“In The Concept of the Political, which remains his most famous work, Schmitt suggests that liberalism gives rise to a paradox. On the one hand, a state that unconditionally affirms individual liberty must believe that conflict over values is destructive and unnecessary—that it is possible to build a society that is agnostic about transcendent values and allows everyone to pursue her own idea of the good life without state interference. But conflict over fundamental commitments, including value-commitments, is for Schmitt the whole basis of politics. That means that liberalism is committed to a program of what he calls “depoliticization.” By setting disputes over values and identity aside, liberalism reduces politics to a series of technical disputes over the best means for reaching universally agreed-upon ends. The ultimate agreed-upon end is material prosperity, so liberal “politics” tends to reduce to debates over how we can maximize economic growth.

It’s not difficult to recognize depoliticization at work in our own politics. Think of the well-rehearsed argument that one or another form of bigotry is bad for business. The phrase is meant to communicate a sort of brusque pragmatism. “It doesn’t matter whether or not you’re a racist,” it says, “because as long as you care about making money, you won’t act like one.” The liberals who argue that discrimination is unbusinesslike are implicitly setting aside the value-conflict over whether it’s bad. For Schmitt, they’ve abandoned the political debate over the good for the economic debate over the efficient.

The paradox is that when nothing is political, everything is political. This is because, as Schmitt noted, liberalism’s embrace of economic growth and human autonomy is, in fact, a substantive ideological commitment that has to be defended polemically. Liberals assume that their apolitical politics must necessarily be agreeable to all of humanity, so anyone who dissents from the liberal order is not merely dissenting from a particular conception of the human good; he is defying a political order that purports to encompass all political orders. The state that ceases to recognize the possibility of conflict over ends, Schmitt wrote in an essay called “The Age of Neutralizations and Depoliticizations,” “immerse[s] itself into every realm, into every sphere of human existence” in an attempt to stamp out its intolerable antithesis. Depoliticization turns into hyperpoliticization. Especially when liberalism believes it is under threat, every action becomes political and every individual has the responsibility to punish the dissenters in her own life.”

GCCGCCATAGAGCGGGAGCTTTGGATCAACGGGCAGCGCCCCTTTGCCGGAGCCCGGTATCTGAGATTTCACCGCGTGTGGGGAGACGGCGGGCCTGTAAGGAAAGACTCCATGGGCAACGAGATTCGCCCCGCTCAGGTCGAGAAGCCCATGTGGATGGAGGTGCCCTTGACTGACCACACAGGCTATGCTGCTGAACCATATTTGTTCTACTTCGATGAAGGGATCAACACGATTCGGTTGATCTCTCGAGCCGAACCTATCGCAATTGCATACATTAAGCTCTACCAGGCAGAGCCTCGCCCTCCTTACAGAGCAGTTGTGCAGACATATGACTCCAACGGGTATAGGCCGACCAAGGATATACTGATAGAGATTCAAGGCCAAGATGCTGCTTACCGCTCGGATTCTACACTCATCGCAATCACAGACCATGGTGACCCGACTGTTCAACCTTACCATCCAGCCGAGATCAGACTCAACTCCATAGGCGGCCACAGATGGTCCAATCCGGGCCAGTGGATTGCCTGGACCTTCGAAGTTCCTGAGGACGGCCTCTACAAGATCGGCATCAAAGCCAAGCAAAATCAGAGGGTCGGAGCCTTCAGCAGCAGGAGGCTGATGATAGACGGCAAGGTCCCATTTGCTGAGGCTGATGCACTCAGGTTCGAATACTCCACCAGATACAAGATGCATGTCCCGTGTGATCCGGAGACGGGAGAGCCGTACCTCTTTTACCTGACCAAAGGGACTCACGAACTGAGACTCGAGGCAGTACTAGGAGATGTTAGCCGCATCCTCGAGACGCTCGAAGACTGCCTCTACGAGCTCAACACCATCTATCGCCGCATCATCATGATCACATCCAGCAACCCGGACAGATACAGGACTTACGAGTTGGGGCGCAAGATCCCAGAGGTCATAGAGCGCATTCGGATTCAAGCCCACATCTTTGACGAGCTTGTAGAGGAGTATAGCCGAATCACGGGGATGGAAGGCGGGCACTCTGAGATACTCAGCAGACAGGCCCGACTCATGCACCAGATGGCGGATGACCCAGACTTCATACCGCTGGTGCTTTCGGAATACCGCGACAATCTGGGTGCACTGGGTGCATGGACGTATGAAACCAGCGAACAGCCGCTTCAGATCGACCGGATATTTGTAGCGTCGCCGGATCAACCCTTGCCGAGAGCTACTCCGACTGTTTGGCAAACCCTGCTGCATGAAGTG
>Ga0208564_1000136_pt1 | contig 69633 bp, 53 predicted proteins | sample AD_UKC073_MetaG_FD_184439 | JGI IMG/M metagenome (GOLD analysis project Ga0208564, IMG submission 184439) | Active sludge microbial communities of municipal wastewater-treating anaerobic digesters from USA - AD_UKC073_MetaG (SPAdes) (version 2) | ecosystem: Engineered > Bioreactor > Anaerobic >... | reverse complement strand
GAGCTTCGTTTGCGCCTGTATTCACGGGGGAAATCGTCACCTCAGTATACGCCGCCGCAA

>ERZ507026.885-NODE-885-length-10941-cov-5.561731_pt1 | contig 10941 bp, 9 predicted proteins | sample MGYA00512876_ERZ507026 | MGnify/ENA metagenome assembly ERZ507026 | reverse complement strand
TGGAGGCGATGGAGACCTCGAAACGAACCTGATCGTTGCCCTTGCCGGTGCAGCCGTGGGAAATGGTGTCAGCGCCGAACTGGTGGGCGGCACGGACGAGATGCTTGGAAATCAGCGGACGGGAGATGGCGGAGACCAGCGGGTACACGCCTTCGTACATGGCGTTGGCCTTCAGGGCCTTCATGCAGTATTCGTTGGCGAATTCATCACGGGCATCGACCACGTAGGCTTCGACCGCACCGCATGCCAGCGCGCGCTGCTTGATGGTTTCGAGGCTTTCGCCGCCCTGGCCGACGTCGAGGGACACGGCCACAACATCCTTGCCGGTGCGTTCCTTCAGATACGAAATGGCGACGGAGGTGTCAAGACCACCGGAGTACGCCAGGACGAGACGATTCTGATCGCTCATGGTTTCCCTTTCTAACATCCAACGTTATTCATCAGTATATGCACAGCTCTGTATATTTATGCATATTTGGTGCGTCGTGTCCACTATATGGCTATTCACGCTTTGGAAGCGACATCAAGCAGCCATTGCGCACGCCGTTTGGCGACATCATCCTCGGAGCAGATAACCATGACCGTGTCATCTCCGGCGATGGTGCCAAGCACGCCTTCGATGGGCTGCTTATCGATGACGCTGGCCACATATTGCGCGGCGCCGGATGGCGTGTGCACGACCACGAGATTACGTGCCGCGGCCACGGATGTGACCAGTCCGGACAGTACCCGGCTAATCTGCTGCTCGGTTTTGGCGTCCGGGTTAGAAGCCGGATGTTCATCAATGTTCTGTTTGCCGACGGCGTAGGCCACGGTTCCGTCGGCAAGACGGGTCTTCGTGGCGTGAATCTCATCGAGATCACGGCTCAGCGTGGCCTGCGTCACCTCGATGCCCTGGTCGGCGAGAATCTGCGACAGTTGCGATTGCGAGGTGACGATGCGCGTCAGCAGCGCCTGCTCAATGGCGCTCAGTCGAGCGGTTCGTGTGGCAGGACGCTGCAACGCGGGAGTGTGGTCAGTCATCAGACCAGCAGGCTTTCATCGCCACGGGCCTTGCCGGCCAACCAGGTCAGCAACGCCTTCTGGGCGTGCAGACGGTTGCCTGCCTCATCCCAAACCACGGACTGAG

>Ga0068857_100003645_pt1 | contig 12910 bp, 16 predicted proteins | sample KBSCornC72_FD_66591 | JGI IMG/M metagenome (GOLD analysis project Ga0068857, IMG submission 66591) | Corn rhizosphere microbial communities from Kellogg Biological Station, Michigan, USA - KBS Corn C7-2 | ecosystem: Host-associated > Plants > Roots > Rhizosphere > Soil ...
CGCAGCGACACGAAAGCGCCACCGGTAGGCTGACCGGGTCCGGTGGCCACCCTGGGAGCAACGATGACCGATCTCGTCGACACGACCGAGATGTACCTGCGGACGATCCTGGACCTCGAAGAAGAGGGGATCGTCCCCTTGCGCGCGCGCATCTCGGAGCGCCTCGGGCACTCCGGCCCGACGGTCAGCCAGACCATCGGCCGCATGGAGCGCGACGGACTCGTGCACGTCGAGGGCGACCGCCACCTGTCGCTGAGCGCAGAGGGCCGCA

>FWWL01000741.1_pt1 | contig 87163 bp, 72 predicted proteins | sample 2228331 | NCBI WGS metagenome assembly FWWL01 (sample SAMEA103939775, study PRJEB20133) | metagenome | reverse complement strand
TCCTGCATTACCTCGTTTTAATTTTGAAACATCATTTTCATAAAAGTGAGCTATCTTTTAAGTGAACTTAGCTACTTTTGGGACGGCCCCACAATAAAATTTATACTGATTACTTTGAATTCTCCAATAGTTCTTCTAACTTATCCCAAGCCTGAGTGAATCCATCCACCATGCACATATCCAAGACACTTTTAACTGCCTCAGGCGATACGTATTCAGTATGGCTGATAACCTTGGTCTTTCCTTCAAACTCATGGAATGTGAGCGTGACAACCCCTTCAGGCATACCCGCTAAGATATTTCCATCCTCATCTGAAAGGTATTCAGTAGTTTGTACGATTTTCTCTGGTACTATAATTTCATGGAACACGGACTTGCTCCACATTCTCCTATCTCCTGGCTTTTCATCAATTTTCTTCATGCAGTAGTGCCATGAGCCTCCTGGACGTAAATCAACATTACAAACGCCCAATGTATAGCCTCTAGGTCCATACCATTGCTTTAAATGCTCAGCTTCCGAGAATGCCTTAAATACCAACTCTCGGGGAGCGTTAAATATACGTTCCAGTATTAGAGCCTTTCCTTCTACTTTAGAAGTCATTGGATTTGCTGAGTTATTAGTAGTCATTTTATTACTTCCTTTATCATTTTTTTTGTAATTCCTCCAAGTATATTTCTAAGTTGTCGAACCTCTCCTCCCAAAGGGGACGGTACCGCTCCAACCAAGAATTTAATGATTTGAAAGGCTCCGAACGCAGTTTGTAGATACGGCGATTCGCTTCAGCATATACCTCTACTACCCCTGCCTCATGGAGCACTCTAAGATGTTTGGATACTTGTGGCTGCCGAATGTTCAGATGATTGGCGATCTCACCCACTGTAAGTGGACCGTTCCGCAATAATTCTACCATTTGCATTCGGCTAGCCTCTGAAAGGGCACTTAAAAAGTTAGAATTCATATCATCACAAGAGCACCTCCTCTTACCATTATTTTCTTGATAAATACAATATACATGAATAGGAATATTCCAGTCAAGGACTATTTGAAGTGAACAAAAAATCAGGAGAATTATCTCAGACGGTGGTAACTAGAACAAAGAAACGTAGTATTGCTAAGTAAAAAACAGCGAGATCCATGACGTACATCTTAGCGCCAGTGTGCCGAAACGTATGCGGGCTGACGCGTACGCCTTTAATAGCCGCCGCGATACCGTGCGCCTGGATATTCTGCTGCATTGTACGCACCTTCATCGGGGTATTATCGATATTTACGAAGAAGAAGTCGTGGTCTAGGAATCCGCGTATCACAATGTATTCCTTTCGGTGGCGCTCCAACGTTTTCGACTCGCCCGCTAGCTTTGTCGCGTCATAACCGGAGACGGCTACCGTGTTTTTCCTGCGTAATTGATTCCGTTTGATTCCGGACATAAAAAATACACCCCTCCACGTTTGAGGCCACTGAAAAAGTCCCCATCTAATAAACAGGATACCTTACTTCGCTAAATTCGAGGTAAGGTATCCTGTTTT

The above passages come from an article written by Malloy Owen in The Point Magazine. I think he sums up some of Schmitt’s key ideas really well. The sudden change from government being understood as existing for the common good, with core values being instilled and articulated by its leaders, as well as by the philosophers, religious leaders, artists, poets, and great writers of that society–which was the case for most great civilizations throughout human history–to existing to protect merely “life, liberty and property” is patently absurd and, yes, paradoxical as Schmitt points out.

Illustration above by Molly Mendoza

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